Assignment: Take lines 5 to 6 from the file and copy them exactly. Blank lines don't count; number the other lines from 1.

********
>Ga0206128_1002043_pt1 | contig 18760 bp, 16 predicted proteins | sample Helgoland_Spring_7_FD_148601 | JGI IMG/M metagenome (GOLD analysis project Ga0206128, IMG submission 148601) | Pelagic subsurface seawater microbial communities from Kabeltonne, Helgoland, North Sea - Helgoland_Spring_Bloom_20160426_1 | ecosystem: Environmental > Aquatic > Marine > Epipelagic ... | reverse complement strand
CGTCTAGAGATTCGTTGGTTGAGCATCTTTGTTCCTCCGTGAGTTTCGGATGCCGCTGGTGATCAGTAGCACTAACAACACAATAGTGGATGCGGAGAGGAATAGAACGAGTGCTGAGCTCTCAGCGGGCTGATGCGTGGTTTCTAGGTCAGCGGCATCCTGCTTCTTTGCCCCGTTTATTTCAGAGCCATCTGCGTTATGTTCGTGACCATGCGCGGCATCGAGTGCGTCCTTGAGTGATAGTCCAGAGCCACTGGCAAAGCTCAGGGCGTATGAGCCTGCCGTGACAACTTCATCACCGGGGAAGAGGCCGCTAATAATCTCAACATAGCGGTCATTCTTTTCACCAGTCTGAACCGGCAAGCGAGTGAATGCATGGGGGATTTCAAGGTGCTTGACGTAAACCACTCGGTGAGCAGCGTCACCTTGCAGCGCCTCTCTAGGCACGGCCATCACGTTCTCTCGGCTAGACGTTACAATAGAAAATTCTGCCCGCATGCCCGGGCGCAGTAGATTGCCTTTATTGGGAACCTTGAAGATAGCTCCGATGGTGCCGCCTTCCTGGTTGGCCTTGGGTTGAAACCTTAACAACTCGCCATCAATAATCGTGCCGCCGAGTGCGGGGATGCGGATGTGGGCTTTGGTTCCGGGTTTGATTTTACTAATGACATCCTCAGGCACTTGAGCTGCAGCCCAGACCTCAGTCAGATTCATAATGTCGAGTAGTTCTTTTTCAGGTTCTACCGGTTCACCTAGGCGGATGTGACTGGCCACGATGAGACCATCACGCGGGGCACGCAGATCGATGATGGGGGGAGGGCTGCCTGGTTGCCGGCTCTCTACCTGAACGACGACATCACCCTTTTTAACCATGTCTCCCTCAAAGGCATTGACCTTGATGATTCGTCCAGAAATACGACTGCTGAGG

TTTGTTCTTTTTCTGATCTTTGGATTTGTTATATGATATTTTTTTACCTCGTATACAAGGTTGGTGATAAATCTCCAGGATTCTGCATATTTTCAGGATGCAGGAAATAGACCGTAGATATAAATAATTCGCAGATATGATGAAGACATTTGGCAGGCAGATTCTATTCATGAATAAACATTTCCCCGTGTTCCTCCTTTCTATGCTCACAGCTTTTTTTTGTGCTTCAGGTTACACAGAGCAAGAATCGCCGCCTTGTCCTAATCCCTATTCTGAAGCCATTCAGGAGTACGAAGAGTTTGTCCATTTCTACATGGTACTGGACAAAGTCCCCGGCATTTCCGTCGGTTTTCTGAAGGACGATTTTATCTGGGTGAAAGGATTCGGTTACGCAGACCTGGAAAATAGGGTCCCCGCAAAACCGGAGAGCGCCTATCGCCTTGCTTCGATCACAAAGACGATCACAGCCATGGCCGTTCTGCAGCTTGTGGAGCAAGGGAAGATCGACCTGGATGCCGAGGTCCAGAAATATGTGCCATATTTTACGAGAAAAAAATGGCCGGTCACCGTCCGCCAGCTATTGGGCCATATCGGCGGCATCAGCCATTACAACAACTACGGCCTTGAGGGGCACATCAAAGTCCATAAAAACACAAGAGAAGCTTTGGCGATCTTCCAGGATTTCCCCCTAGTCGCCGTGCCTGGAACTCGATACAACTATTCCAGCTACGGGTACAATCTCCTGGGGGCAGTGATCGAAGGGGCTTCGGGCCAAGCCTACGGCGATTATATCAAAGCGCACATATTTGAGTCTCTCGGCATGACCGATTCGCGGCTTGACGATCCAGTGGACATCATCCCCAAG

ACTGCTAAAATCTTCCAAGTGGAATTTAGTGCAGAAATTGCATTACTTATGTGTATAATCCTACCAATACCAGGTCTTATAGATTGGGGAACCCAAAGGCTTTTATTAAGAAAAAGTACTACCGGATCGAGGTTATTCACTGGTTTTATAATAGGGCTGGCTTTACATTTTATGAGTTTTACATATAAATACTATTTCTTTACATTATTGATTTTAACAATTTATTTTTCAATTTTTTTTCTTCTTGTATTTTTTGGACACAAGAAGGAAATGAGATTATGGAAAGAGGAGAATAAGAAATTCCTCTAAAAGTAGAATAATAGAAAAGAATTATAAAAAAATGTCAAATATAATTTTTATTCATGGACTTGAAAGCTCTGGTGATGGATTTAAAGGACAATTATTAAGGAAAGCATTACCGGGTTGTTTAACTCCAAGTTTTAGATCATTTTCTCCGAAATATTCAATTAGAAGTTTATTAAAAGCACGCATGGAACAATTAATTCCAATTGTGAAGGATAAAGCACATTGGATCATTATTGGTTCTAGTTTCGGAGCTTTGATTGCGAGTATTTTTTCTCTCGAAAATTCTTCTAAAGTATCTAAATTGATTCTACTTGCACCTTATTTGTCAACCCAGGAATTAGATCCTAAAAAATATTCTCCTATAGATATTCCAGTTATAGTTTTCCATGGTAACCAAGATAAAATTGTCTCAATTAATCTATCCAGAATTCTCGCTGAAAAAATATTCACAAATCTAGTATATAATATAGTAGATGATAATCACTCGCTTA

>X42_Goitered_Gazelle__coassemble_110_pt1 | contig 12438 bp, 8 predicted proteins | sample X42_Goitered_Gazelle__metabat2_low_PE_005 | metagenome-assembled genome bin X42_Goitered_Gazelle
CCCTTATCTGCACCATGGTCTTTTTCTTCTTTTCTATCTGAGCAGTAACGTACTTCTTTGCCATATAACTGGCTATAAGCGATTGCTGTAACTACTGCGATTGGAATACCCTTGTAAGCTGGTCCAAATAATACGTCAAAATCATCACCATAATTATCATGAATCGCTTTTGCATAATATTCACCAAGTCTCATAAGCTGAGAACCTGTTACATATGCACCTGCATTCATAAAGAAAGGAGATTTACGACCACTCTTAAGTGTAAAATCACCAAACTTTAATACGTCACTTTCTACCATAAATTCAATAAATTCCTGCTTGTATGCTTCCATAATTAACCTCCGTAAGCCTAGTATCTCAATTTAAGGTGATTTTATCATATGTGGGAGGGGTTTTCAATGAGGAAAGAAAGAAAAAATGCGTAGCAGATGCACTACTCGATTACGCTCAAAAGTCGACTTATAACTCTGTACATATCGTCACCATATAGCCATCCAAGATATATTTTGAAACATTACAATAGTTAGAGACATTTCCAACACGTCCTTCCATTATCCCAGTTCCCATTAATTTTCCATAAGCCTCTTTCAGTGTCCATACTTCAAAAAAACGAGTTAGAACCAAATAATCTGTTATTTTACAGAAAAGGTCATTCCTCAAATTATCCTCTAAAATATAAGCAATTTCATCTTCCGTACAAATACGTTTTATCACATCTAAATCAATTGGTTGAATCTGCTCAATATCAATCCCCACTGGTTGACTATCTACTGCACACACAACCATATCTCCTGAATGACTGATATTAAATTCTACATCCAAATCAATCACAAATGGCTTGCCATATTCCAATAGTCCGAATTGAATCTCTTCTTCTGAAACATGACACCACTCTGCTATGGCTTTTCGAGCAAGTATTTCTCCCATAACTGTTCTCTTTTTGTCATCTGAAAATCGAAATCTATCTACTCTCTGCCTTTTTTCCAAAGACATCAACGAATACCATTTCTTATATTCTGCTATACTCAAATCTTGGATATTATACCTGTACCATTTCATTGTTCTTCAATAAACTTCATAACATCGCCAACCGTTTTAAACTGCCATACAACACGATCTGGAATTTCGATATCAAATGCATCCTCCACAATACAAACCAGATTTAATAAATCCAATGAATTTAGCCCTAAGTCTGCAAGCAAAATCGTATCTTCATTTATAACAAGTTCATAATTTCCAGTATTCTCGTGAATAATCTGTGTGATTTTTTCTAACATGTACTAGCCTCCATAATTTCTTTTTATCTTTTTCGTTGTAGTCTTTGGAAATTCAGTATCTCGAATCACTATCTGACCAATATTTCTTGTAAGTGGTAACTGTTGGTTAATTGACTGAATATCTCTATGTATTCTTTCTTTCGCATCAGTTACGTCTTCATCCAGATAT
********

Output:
>X42_Goitered_Gazelle__coassemble_110_pt1 | contig 12438 bp, 8 predicted proteins | sample X42_Goitered_Gazelle__metabat2_low_PE_005 | metagenome-assembled genome bin X42_Goitered_Gazelle
CCCTTATCTGCACCATGGTCTTTTTCTTCTTTTCTATCTGAGCAGTAACGTACTTCTTTGCCATATAACTGGCTATAAGCGATTGCTGTAACTACTGCGATTGGAATACCCTTGTAAGCTGGTCCAAATAATACGTCAAAATCATCACCATAATTATCATGAATCGCTTTTGCATAATATTCACCAAGTCTCATAAGCTGAGAACCTGTTACATATGCACCTGCATTCATAAAGAAAGGAGATTTACGACCACTCTTAAGTGTAAAATCACCAAACTTTAATACGTCACTTTCTACCATAAATTCAATAAATTCCTGCTTGTATGCTTCCATAATTAACCTCCGTAAGCCTAGTATCTCAATTTAAGGTGATTTTATCATATGTGGGAGGGGTTTTCAATGAGGAAAGAAAGAAAAAATGCGTAGCAGATGCACTACTCGATTACGCTCAAAAGTCGACTTATAACTCTGTACATATCGTCACCATATAGCCATCCAAGATATATTTTGAAACATTACAATAGTTAGAGACATTTCCAACACGTCCTTCCATTATCCCAGTTCCCATTAATTTTCCATAAGCCTCTTTCAGTGTCCATACTTCAAAAAAACGAGTTAGAACCAAATAATCTGTTATTTTACAGAAAAGGTCATTCCTCAAATTATCCTCTAAAATATAAGCAATTTCATCTTCCGTACAAATACGTTTTATCACATCTAAATCAATTGGTTGAATCTGCTCAATATCAATCCCCACTGGTTGACTATCTACTGCACACACAACCATATCTCCTGAATGACTGATATTAAATTCTACATCCAAATCAATCACAAATGGCTTGCCATATTCCAATAGTCCGAATTGAATCTCTTCTTCTGAAACATGACACCACTCTGCTATGGCTTTTCGAGCAAGTATTTCTCCCATAACTGTTCTCTTTTTGTCATCTGAAAATCGAAATCTATCTACTCTCTGCCTTTTTTCCAAAGACATCAACGAATACCATTTCTTATATTCTGCTATACTCAAATCTTGGATATTATACCTGTACCATTTCATTGTTCTTCAATAAACTTCATAACATCGCCAACCGTTTTAAACTGCCATACAACACGATCTGGAATTTCGATATCAAATGCATCCTCCACAATACAAACCAGATTTAATAAATCCAATGAATTTAGCCCTAAGTCTGCAAGCAAAATCGTATCTTCATTTATAACAAGTTCATAATTTCCAGTATTCTCGTGAATAATCTGTGTGATTTTTTCTAACATGTACTAGCCTCCATAATTTCTTTTTATCTTTTTCGTTGTAGTCTTTGGAAATTCAGTATCTCGAATCACTATCTGACCAATATTTCTTGTAAGTGGTAACTGTTGGTTAATTGACTGAATATCTCTATGTATTCTTTCTTTCGCATCAGTTACGTCTTCATCCAGATAT